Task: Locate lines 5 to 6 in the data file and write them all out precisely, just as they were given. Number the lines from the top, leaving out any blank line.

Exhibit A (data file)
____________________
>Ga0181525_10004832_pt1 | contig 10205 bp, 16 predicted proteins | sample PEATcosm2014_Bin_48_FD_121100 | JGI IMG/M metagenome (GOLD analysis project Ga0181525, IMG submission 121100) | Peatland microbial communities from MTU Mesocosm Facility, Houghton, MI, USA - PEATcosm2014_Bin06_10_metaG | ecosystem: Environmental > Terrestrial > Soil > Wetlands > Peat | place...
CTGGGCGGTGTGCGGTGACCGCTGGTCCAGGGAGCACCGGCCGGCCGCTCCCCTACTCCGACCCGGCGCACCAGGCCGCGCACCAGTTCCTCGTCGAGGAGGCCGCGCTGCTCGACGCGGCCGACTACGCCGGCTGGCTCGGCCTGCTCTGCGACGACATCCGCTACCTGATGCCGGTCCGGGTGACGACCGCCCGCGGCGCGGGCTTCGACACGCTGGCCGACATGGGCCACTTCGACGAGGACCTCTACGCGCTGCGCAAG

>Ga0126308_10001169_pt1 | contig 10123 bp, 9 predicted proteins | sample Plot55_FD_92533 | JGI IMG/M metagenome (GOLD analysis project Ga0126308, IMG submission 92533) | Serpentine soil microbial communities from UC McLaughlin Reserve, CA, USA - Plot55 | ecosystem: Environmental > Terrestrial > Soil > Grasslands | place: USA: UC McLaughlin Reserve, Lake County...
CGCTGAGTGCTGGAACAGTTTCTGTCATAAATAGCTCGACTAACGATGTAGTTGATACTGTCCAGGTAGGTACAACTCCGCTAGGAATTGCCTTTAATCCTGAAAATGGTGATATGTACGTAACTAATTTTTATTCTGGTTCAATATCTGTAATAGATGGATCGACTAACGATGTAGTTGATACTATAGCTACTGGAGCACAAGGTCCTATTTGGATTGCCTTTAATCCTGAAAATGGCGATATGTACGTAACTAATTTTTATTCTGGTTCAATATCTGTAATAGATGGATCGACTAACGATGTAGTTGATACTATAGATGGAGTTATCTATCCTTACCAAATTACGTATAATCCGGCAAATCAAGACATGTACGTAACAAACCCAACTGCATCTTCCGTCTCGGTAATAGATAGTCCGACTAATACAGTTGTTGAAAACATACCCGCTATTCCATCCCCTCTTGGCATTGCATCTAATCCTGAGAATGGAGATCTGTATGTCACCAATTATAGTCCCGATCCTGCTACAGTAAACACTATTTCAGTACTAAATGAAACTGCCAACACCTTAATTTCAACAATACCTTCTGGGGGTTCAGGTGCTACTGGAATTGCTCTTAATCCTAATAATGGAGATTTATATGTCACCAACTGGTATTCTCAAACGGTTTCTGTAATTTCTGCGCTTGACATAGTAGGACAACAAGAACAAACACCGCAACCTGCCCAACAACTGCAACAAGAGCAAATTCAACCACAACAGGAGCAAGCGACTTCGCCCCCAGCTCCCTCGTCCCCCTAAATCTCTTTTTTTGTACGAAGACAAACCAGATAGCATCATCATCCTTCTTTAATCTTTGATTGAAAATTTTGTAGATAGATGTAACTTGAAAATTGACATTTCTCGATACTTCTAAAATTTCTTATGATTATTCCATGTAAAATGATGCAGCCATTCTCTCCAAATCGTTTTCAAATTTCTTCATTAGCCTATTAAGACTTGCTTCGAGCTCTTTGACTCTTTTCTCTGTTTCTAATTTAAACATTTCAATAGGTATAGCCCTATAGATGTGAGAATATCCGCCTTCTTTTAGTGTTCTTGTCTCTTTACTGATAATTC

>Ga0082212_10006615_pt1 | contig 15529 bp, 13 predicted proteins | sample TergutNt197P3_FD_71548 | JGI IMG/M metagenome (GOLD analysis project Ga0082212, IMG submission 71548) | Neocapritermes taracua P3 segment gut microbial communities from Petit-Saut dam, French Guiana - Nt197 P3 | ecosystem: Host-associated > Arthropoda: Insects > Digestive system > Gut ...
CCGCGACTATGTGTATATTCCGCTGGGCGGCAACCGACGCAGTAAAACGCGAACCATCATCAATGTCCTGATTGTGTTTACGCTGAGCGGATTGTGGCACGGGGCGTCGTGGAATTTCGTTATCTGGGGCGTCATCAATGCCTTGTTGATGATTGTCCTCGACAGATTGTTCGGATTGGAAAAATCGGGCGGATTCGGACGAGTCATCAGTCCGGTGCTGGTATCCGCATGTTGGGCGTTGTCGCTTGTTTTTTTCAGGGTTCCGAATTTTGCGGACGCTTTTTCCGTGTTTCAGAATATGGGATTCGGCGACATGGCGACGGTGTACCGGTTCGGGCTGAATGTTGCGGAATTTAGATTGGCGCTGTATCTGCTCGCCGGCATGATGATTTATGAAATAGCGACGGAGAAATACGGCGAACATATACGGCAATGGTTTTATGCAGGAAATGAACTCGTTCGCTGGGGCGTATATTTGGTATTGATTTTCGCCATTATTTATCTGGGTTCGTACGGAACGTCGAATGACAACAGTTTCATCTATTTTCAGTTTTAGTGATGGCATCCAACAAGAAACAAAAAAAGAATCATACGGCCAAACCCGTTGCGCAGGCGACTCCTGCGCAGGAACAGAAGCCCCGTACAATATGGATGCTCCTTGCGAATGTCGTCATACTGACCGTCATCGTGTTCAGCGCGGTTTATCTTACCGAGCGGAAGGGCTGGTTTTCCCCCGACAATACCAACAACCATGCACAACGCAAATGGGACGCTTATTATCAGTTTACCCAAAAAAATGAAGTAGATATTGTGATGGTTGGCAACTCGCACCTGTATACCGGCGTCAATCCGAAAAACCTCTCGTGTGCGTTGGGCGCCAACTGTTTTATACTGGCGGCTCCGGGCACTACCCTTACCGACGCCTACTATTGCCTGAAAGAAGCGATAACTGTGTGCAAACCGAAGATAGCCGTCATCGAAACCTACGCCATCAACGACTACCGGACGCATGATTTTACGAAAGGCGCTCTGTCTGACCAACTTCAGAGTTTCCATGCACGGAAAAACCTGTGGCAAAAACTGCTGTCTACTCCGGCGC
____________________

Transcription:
>Ga0082212_10006615_pt1 | contig 15529 bp, 13 predicted proteins | sample TergutNt197P3_FD_71548 | JGI IMG/M metagenome (GOLD analysis project Ga0082212, IMG submission 71548) | Neocapritermes taracua P3 segment gut microbial communities from Petit-Saut dam, French Guiana - Nt197 P3 | ecosystem: Host-associated > Arthropoda: Insects > Digestive system > Gut ...
CCGCGACTATGTGTATATTCCGCTGGGCGGCAACCGACGCAGTAAAACGCGAACCATCATCAATGTCCTGATTGTGTTTACGCTGAGCGGATTGTGGCACGGGGCGTCGTGGAATTTCGTTATCTGGGGCGTCATCAATGCCTTGTTGATGATTGTCCTCGACAGATTGTTCGGATTGGAAAAATCGGGCGGATTCGGACGAGTCATCAGTCCGGTGCTGGTATCCGCATGTTGGGCGTTGTCGCTTGTTTTTTTCAGGGTTCCGAATTTTGCGGACGCTTTTTCCGTGTTTCAGAATATGGGATTCGGCGACATGGCGACGGTGTACCGGTTCGGGCTGAATGTTGCGGAATTTAGATTGGCGCTGTATCTGCTCGCCGGCATGATGATTTATGAAATAGCGACGGAGAAATACGGCGAACATATACGGCAATGGTTTTATGCAGGAAATGAACTCGTTCGCTGGGGCGTATATTTGGTATTGATTTTCGCCATTATTTATCTGGGTTCGTACGGAACGTCGAATGACAACAGTTTCATCTATTTTCAGTTTTAGTGATGGCATCCAACAAGAAACAAAAAAAGAATCATACGGCCAAACCCGTTGCGCAGGCGACTCCTGCGCAGGAACAGAAGCCCCGTACAATATGGATGCTCCTTGCGAATGTCGTCATACTGACCGTCATCGTGTTCAGCGCGGTTTATCTTACCGAGCGGAAGGGCTGGTTTTCCCCCGACAATACCAACAACCATGCACAACGCAAATGGGACGCTTATTATCAGTTTACCCAAAAAAATGAAGTAGATATTGTGATGGTTGGCAACTCGCACCTGTATACCGGCGTCAATCCGAAAAACCTCTCGTGTGCGTTGGGCGCCAACTGTTTTATACTGGCGGCTCCGGGCACTACCCTTACCGACGCCTACTATTGCCTGAAAGAAGCGATAACTGTGTGCAAACCGAAGATAGCCGTCATCGAAACCTACGCCATCAACGACTACCGGACGCATGATTTTACGAAAGGCGCTCTGTCTGACCAACTTCAGAGTTTCCATGCACGGAAAAACCTGTGGCAAAAACTGCTGTCTACTCCGGCGC